Calais is a city and major ferry port in northern France in the department of Pas-de-Calais, of which it is a sub-prefecture. Although Calais is by far the largest city in Pas-de-Calais, the department's prefecture is its third-largest city of Arras. The population of the metropolitan area at the 2010 census was 126,395. Calais overlooks the Strait of Dover, the narrowest point in the English Channel, which is only 34 km (21 mi) wide here, and is the closest French town to England. The White Cliffs of Dover can easily be seen on a clear day from Calais. Calais is a major port for ferries between France and England, and since 1994, the Channel Tunnel has linked nearby Coquelles to Folkestone by rail.
Brown's education was limited, as the family frequently moved between lodgings in the Pas-de-Calais and relatives in Kent, but he showed artistic talent in copying of old master prints. His father initially sought a naval career for his son, writing to his former captain Sir Isaac Coffin. The family moved to Bruges in 1835 so Brown could study at the academy under Albert Gregorius. Brown moved to Ghent in 1836 to continue his studies under Pieter van Hanselaere. He moved to Antwerp in 1837 to study under Gustaf Wappers. He continued to study in Antwerp after his mother's death in 1839. His sister died in 1840, and then his father in 1842.
Pas-de-Calais is a department in northern France named after the French designation of the Strait of Dover, which it borders.
Kent is a county in South East England and one of the home counties. It borders Greater London to the north-west, Surrey to the west and East Sussex to the south-west. The county also shares borders with Essex along the estuary of the River Thames, and with the French department of Pas-de-Calais through the Channel Tunnel. The county town is Maidstone.
Bruges is the capital and largest city of the province of West Flanders in the Flemish Region of Belgium, in the northwest of the country.
The Tate Gallery holds an early example of Brown's work, a portrait of his father.He first exhibited at the Royal Academy in 1840, a work inspired by Lord Byron's poem The Giaour (now lost) and then completed a version of The Execution of Mary, Queen of Scots, with his cousin and future wife Elisabeth Bromley as one of his models. He lived in Montmartre with his new wife and aging father in 1841. He painted Manfred on the Jungfrau , inspired by Lord Byron's poem Manfred while he was in Paris.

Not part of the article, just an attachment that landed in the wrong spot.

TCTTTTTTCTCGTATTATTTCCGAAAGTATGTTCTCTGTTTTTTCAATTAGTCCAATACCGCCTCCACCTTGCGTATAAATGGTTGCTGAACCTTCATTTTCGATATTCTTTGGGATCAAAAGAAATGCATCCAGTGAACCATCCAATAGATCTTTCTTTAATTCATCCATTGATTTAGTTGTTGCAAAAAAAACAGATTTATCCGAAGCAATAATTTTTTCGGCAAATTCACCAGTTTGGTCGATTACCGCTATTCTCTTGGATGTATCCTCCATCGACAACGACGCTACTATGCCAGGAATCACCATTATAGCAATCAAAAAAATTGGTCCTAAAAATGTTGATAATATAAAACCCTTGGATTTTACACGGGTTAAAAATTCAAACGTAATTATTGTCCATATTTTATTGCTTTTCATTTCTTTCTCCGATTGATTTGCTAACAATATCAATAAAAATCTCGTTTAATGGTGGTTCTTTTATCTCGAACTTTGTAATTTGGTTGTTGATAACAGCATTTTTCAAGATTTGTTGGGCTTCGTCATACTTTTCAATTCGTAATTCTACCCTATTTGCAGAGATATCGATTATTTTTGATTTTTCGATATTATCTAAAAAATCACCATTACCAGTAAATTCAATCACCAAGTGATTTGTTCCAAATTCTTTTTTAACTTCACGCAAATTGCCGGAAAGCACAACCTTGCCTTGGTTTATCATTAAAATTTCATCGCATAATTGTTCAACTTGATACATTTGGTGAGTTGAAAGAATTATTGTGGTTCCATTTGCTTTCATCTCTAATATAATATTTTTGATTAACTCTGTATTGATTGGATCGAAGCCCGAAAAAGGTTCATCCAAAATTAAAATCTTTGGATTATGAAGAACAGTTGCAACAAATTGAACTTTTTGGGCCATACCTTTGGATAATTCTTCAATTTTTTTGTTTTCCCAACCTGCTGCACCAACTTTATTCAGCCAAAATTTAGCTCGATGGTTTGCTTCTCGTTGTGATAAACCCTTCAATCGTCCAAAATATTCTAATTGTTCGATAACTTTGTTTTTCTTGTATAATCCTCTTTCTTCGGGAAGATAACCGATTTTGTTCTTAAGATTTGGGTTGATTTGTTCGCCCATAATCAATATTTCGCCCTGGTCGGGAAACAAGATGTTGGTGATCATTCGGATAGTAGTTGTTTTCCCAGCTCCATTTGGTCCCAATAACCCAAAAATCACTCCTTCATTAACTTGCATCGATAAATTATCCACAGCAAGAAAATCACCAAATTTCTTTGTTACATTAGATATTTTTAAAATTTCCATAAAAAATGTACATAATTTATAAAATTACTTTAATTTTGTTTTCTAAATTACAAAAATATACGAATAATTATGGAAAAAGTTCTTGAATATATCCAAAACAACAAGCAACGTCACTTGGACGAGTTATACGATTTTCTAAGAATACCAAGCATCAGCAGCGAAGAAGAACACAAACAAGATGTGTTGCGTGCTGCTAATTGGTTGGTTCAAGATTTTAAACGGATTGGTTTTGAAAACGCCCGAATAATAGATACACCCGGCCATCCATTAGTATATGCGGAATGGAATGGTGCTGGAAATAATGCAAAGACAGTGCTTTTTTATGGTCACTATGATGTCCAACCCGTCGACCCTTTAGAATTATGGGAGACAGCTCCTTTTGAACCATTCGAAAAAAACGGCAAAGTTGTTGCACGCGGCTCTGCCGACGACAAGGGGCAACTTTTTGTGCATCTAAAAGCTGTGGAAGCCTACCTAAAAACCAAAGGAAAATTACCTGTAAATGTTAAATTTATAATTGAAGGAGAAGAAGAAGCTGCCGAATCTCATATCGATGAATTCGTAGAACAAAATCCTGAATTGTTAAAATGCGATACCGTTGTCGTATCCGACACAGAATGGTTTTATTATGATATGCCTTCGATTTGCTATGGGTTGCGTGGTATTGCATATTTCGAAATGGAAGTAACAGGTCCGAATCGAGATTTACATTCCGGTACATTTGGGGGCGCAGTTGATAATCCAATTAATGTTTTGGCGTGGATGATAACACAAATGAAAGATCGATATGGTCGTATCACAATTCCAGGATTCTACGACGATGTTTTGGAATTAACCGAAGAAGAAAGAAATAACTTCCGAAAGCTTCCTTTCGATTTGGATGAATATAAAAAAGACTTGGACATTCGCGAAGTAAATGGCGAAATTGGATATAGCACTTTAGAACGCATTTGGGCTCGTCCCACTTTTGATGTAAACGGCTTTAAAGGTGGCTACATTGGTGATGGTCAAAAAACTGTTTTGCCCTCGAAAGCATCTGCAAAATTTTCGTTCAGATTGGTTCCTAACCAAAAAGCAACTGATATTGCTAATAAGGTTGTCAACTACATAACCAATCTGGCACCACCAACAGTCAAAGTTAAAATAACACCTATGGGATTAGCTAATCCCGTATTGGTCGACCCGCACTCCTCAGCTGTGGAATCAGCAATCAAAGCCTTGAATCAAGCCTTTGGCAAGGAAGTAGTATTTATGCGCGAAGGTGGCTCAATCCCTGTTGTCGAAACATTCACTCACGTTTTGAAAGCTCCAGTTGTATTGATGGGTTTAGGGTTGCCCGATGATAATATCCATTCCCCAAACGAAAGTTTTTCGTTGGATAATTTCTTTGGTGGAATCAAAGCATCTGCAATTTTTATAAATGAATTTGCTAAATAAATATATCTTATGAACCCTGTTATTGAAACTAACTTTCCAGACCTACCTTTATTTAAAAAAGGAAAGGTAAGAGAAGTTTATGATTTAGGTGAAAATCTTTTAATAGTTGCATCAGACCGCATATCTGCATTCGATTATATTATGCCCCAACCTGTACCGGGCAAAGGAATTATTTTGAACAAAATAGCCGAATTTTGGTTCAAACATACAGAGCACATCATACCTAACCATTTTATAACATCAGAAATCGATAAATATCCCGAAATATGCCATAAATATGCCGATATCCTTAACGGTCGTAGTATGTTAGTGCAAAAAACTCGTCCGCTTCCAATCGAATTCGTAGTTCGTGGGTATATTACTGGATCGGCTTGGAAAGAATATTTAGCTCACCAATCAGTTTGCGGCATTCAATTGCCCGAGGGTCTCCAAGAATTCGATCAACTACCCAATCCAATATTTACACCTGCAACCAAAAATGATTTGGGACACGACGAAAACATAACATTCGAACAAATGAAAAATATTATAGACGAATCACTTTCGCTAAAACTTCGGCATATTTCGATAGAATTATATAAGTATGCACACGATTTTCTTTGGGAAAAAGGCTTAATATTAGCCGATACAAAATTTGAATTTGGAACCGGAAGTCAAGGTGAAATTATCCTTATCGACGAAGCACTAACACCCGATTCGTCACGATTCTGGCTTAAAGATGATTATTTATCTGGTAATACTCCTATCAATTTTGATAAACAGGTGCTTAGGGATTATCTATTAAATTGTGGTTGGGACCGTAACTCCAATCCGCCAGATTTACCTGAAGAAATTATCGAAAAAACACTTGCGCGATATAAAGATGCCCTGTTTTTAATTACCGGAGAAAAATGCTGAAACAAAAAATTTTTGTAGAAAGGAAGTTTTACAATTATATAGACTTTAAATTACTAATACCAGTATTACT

George Gordon Byron, 6th Baron Byron, known simply as Lord Byron, was an English poet, peer, and politician who became a revolutionary in the Greek War of Independence, and is considered one of the historical leading figures of the Romantic movement of his era. He is regarded as one of the greatest English poets and remains widely read and influential. Among his best-known works are the lengthy narrative poems Don Juan and Childe Harold's Pilgrimage; many of his shorter lyrics in Hebrew Melodies also became popular.
The Giaour is a poem by Lord Byron first published in 1813 by John Murray and printed by Thomas Davison was the first in the series of his Oriental romances. The Giaour proved to be a great success when published, consolidating Byron's reputation critically and commercially.
Manfred: A dramatic poem is a closet drama written in 1816–1817 by Lord Byron. It contains supernatural elements, in keeping with the popularity of the ghost story in England at the time. It is a typical example of a Gothic fiction.
In 1843 he submitted work to the Westminster Cartoon Competition, for compositions to decorate the new Palace of Westminster. His entry, The Body of Harold Brought before William, was not successful. His early works were, however, greatly admired by the young Dante Gabriel Rossetti, who asked him to become his tutor. Through Rossetti, Brown came into contact with the artists who went on to form the Pre-Raphaelite Brotherhood. Though closely linked to them, he was never actually a member of the brotherhood itself, but adopted the bright colours and realistic style of William Holman Hunt and John Everett Millais. He was also influenced by the works of Holbein that he saw in Basel in 1845, and by Friedrich Overbeck and Peter Cornelius, whom he met in Rome in 1845-46.